Why DeAndre Yedlin Is a Name All USMNT Fans Should Know About

John D. HalloranContributor IIFebruary 12, 2014

SEATTLE, WA - APRIL 13: DeAndre Yedlin #2 of the Seattle Sounders FC dribbles against the New England Revolution at CenturyLink Field on April 13, 2013 in Seattle, Washington. (Photo by Otto Greule Jr/Getty Images)
Otto Greule Jr/Getty Images

DeAndre Yedlin enjoyed a sudden rise in 2013, going from a relative unknown to a Major League Soccer All-Star and even popping up on the United States men’s national team radar by the end of the year.

Yedlin is one of many current MLS youngsters who are a product of the soccer factory created at the University of Akron by Caleb Porter, who now coaches the Portland Timbers. Yedlin played two seasons of college soccer, then signed a homegrown-player contract with the Seattle Sounders in January 2013.

In the 2013 MLS season, he quickly became a household name, garnering Team of the Week honors in Week one on his debut and then being named to the MLS All-Star team in his rookie campaign.

Over the summer, Yedlin represented the United States at the under-20 level in the 2013 U-20 World Cup in Turkey. Although the U.S.’s experience at the U-20 World Cup was an overall disaster, Yedlin was one of the few American players who impressed.

After starting 32 games for the Sounders in 2013, USMNT head coach Jurgen Klinsmann called Yedlin in for the team’s 2014 January camp. At the conclusion of the camp, Yedlin earned his first senior cap for the U.S. in a friendly against South Korea. It was only a short cameo, but considering Yedlin’s talent, it could be a sign of big things to come.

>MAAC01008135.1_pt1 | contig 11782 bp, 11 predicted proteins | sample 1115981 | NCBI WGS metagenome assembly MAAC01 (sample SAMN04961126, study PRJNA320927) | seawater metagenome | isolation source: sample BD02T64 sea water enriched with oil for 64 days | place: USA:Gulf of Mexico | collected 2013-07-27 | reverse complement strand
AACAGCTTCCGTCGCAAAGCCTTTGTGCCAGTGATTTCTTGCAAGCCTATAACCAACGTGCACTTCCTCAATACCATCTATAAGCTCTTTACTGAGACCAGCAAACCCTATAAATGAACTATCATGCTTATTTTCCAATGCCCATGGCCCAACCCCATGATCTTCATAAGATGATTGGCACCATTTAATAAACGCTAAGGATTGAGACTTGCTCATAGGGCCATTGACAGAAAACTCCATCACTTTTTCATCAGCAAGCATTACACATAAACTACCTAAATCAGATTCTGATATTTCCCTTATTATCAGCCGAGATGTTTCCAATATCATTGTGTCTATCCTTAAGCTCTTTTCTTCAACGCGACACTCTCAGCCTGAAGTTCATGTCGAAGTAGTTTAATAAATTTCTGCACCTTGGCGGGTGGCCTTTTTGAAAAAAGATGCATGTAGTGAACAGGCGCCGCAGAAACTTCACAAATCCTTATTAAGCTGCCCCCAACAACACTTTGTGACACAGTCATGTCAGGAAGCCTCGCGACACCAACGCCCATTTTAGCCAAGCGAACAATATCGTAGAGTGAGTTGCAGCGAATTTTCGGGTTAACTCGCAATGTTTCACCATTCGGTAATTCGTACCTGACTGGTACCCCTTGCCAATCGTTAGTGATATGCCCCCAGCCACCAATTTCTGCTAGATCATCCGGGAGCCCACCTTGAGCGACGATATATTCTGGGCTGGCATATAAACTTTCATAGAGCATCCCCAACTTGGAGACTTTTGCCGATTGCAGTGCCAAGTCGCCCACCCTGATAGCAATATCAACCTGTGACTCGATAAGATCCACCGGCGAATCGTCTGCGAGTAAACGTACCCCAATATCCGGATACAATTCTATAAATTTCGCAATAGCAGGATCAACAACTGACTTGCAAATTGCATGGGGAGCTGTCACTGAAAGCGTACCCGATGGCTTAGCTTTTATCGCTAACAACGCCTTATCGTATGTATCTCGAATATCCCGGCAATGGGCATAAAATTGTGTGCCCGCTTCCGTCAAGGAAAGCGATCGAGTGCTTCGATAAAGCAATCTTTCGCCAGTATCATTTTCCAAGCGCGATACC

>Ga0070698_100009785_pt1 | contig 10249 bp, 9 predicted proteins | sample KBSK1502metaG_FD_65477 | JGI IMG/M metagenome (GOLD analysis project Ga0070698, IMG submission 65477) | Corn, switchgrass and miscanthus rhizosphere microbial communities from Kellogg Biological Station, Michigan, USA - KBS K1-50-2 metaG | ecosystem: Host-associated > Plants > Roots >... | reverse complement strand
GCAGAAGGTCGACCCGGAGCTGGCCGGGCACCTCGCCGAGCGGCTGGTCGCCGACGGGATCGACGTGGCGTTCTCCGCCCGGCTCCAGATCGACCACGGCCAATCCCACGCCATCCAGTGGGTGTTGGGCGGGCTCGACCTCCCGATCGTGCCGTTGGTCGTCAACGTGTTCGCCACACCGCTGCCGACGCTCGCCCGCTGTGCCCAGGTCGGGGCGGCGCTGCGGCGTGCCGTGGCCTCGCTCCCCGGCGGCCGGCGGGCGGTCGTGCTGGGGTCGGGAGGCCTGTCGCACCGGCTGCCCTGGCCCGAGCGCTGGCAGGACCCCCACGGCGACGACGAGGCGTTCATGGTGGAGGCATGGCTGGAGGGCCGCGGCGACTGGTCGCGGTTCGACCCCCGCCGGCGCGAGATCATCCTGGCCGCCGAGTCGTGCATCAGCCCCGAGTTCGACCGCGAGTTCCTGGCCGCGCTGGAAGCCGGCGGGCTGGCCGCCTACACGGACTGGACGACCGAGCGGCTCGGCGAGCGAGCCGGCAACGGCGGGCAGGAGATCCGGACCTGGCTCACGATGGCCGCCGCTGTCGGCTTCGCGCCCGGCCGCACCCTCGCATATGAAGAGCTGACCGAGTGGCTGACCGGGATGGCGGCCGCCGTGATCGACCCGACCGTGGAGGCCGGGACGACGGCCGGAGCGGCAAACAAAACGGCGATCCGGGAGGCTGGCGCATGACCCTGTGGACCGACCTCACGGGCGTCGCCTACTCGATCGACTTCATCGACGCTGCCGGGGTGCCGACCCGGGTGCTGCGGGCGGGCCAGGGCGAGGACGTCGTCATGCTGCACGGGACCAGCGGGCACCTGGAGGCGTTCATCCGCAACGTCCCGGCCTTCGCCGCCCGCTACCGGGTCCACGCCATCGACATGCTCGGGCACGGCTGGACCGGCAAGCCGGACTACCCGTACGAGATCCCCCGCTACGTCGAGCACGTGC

Yedlin is still a long shot to make the U.S.’s World Cup team in 2014, especially considering the number of players likely in front of him at the moment. In 2013, Klinsmann played eight different players at right-back including Tony Beltran, Geoff Cameron, Timmy Chandler, Michael Parkhurst, Fabian Johnson, Brad Evans, Eric Lichaj and Michael Orozco. And that glut on the right doesn’t even include USMNT stalwart Steve Cherundolo.

However, none of those eight made a definitive case for the job and only four months out from the team’s trip to Brazil, Yedlin is still in the mix.

But even if Yedlin doesn’t make the 2014 team, he could still very well be the team’s future at right-back. Cherundolo will definitely be done after 2014—if he isn’t already. Cameron will be 32 years old by the 2018 World Cup and, if he’s still playing, will likely be at center-back.

Michael Parkhurst will be 34 by 2018 and Orozco will be 32. Chandler and Lichaj will still be young enough to play in the Russian World Cup, but Chandler is not exactly in Klinsmann’s good graces and Lichaj doesn’t seem to be a favorite of the coach. And Klinsmann likely isn’t going anywhere, having signed an extension through the 2018 World Cup.

The 2018 World Cup is still a very long way away, but Yedlin has to be one of the early favorites to stake a claim to the right-back job after 2014. Along with other American youngsters like Shane O’Neill, John Anthony Brooks, Chris Klute, Greg Garza, Andrew Farrell and Will Packwood, the U.S. should have plenty of defensive talent heading into the future.

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